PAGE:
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Not all forms of collaborative care are the same.

Overview of attention for article published in British Medical Journal, January 2015
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Mentioned by

twitter
1 tweeter

Readers on

mendeley
2 Mendeley
Title
Not all forms of collaborative care are the same.
Published in
British Medical Journal, January 2015
DOI 10.1136/bmj.h1287
Pubmed ID
Authors

Michael Sharpe

Twitter Demographics

The data shown below were collected from the profile of 1 tweeter who shared this research output. Click here to find out more about how the information was compiled.

Mendeley readers

The data shown below were compiled from readership statistics for 2 Mendeley readers of this research output. Click here to see the associated Mendeley record.

Geographical breakdown

Country Count As %
Unknown 2 100%

Demographic breakdown

Readers by professional status Count As %
Student > Doctoral Student 1 50%
Librarian 1 50%
Readers by discipline Count As %
Computer Science 1 50%
Medicine and Dentistry 1 50%

Attention Score in Context

This research output has an Altmetric Attention Score of 1. This is our high-level measure of the quality and quantity of online attention that it has received. This Attention Score, as well as the ranking and number of research outputs shown below, was calculated when the research output was last mentioned on 16 May 2015.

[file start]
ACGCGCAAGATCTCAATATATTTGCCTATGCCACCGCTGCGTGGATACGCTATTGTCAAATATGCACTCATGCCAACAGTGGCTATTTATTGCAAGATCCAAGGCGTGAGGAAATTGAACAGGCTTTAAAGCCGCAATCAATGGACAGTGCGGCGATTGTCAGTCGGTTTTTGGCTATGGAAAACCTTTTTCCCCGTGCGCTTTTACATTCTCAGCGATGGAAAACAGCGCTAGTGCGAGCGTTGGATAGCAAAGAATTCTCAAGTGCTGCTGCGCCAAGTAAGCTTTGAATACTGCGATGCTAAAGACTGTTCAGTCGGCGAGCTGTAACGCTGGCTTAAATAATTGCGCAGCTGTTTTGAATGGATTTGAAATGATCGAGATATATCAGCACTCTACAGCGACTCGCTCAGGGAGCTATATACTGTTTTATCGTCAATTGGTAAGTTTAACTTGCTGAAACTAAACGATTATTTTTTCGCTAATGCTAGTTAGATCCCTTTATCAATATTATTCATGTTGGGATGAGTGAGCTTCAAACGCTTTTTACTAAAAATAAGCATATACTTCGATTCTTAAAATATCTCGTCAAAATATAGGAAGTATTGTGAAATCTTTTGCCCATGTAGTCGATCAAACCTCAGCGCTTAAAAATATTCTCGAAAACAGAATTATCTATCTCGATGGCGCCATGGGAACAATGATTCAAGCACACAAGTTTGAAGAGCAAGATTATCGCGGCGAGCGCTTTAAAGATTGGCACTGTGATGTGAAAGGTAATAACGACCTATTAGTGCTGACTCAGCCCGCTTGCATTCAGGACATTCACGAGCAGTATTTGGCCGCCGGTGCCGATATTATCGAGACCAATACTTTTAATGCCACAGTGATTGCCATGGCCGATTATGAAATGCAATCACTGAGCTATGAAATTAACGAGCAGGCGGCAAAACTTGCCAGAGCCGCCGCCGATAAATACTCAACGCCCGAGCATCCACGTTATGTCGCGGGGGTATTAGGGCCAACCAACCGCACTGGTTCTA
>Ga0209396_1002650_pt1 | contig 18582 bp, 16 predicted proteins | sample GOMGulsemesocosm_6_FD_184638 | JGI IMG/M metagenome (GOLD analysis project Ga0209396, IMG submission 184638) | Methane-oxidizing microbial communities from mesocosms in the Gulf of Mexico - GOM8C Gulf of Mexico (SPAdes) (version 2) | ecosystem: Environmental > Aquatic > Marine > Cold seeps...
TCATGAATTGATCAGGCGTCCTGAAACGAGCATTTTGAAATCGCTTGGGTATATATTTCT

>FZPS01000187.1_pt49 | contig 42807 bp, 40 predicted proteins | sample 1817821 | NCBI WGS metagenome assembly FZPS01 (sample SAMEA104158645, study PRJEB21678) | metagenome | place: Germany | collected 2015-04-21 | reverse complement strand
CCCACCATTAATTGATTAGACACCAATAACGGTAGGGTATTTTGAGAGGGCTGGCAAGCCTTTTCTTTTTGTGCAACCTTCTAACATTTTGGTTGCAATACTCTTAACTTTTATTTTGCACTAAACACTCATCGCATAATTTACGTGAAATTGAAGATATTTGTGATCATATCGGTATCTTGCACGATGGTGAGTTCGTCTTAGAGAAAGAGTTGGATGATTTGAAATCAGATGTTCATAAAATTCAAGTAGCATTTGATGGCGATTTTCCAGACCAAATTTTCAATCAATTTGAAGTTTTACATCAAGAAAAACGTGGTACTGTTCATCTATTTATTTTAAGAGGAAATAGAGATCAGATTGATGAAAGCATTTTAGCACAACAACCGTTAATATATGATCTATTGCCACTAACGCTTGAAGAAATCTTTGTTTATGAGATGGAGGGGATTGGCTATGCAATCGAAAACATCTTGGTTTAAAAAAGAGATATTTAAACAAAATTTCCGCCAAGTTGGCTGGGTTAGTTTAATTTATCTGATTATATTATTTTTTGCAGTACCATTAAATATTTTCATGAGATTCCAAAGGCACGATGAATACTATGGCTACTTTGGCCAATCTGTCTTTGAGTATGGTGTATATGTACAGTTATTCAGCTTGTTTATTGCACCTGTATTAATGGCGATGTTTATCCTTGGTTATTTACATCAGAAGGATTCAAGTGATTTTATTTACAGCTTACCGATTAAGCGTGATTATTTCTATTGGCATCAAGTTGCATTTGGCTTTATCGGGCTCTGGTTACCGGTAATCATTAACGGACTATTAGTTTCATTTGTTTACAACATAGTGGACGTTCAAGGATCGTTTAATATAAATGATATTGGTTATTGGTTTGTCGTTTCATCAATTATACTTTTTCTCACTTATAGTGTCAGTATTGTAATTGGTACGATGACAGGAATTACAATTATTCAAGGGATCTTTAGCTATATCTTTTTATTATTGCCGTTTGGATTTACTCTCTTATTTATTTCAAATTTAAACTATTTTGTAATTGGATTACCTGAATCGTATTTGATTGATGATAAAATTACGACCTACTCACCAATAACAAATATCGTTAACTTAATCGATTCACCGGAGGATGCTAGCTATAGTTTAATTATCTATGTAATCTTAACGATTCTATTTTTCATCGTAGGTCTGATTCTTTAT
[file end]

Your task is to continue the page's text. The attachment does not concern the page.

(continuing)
All research outputs
#4,386,862
of 5,269,182 outputs
Outputs from British Medical Journal
#25,319
of 26,781 outputs
Outputs of similar age
#127,856
of 154,064 outputs
Outputs of similar age from British Medical Journal
#846
of 850 outputs
Altmetric has tracked 5,269,182 research outputs across all sources so far. This one is in the 1st percentile – i.e., 1% of other outputs scored the same or lower than it.
So far Altmetric has tracked 26,781 research outputs from this source. They typically receive a lot more attention than average, with a mean Attention Score of 21.0. This one is in the 1st percentile – i.e., 1% of its peers scored the same or lower than it.
Older research outputs will score higher simply because they've had more time to accumulate mentions. To account for age we can compare this Altmetric Attention Score to the 154,064 tracked outputs that were published within six weeks on either side of this one in any source. This one is in the 1st percentile – i.e., 1% of its contemporaries scored the same or lower than it.
We're also able to compare this research output to 850 others from the same source and published within six weeks on either side of this one. This one is in the 1st percentile – i.e., 1% of its contemporaries scored the same or lower than it.